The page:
Which is not to say that you can never have the conjunction with numbers above 100. Les mille et une nuits, Les mille et un jours, are titles of literary work, whereas mille et trois has specific connotations related to the don Juan in literature. Otherwise you can also have "mille et un" and "cent et un" in some generic indeterminate way to express a large number as opposed to any accurate one. Of course there are further exceptions, including to this indeterminate nature itself : "Mille et un francs" (Pagnol)4. But in my opinion, the field is crowded and this creates potential interference with sequences containing et un (especially) or et trois as opposed to the others, and therefore is not uniform or predictable. If someone tells me "un million et une... idées", I perceive it as a variation on mille et une, not "un million une".
1. I'll provide my own usage experience (from Québec ; for France see other answers) for context. I can hear "un million deux" as 1 200 000 in context no problem. I cannot hear "un million deux cents" to mean 1 200 000 (I understand 1 000 200) without hearing "mille" along. I can hear "à peu près/dans les/autour de un million deux" (+- 1 200 000); I can hear "entre un million deux et un million trois" to be somewhere in between 1 200 000 and 1 300 000 or close to 1 250 000, but not a variation which wouldn't repeat "millions" ("entre un million deux et trois"). Finally none of these trump "un point deux millions" for me (virgule instead of point works too, is just less usual to me) ; this is the only way I can hear numbers applied to something else than money, like inhabitants (I don't hear un million deux habitants as anything but 1 000 002). I would find a statement that most of the time people understand, irrespective of context, "un million un" as 1 100 000, surprising, and would want to know more about that group of speakers.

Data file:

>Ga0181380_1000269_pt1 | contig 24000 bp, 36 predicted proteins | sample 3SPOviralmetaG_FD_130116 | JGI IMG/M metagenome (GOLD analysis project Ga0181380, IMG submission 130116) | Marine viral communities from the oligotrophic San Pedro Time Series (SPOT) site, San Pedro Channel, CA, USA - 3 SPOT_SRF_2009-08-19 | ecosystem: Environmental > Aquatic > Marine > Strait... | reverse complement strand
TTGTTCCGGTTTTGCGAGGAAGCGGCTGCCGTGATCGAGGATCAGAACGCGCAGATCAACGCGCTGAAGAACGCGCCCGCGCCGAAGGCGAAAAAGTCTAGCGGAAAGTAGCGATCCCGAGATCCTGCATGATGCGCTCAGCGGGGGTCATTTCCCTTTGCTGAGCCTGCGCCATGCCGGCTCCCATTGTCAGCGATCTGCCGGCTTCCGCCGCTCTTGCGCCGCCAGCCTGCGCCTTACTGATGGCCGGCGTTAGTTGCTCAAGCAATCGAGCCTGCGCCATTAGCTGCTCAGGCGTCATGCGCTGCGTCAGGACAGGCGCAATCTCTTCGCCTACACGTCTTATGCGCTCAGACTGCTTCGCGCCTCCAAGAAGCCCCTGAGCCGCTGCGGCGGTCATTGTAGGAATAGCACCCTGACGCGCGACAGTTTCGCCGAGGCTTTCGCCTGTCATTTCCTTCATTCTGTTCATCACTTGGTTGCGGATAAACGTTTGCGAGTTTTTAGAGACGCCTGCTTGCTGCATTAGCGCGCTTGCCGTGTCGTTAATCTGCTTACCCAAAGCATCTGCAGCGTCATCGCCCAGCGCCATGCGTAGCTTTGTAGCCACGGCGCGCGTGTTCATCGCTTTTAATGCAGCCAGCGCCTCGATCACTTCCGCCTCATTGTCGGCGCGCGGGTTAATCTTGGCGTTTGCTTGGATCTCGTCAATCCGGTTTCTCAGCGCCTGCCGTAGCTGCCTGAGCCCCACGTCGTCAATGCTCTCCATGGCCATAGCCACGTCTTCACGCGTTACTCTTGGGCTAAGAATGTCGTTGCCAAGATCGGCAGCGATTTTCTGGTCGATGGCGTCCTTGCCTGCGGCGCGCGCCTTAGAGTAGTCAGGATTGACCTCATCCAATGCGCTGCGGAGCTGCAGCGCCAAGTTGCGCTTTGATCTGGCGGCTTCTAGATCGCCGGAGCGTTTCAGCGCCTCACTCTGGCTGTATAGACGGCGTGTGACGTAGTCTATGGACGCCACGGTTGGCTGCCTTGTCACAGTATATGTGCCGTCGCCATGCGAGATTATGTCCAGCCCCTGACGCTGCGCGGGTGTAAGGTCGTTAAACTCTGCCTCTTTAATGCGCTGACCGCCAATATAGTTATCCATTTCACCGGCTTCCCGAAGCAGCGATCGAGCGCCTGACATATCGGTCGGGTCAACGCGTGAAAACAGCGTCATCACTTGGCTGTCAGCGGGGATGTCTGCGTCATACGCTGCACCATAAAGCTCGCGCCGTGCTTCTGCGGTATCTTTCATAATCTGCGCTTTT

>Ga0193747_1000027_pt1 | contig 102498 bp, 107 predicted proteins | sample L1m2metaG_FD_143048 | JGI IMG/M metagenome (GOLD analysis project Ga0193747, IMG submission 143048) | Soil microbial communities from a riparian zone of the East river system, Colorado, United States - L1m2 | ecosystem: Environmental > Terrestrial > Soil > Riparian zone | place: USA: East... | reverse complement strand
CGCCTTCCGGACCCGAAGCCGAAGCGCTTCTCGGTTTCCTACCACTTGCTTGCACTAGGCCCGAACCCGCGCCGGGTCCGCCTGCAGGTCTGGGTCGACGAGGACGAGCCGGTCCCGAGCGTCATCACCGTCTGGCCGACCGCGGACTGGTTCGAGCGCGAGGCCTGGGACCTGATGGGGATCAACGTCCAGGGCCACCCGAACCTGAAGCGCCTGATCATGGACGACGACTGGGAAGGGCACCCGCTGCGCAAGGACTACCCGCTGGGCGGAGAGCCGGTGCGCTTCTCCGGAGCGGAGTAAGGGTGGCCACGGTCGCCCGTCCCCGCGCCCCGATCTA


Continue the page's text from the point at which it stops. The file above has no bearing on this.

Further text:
2. This "pinning" to a unit reminds me of the leeway we have with certain elements in a context such as a table or statistical documents; for instance using the currency sign and expressing values as millions or milliers; I acknowledge we're talking about the spoken language in this Q but such tables are often about approximations with a set number of significant digits.
3. It's useful to keep in mind that mille is not like millier and million: it is ever so rarely a substantive, except for the distance unit and few other exceptions (des milles de boîtes à remplir, old/rare/regional; other example). Mille is not a substantive in a number; and there is no plural agreement. There are intricate implications when mixing numbers and words to devise written words; for instance you would not write: 2 millions 300 mille dollars. I want to stress here that this has nothing to do with grammar; it is about "display logic", typography and acknowledgement of the nature of the numeric adjective "mille".
4. The paragraph, up to this point, is based on the LBU(§593). Here's the context for the Pagnol quote: "Je fis aussitôt l'addition : 780 et 210, cela faisait 990 francs. Je pensais que j'avais sept francs dans ma tirelire, et je savais, malgré les cachotteries de Paul, qu'il possédait au moins quatre francs. Cela faisait donc mille et un francs." (Marcel Pagnol, Le château de ma mère, )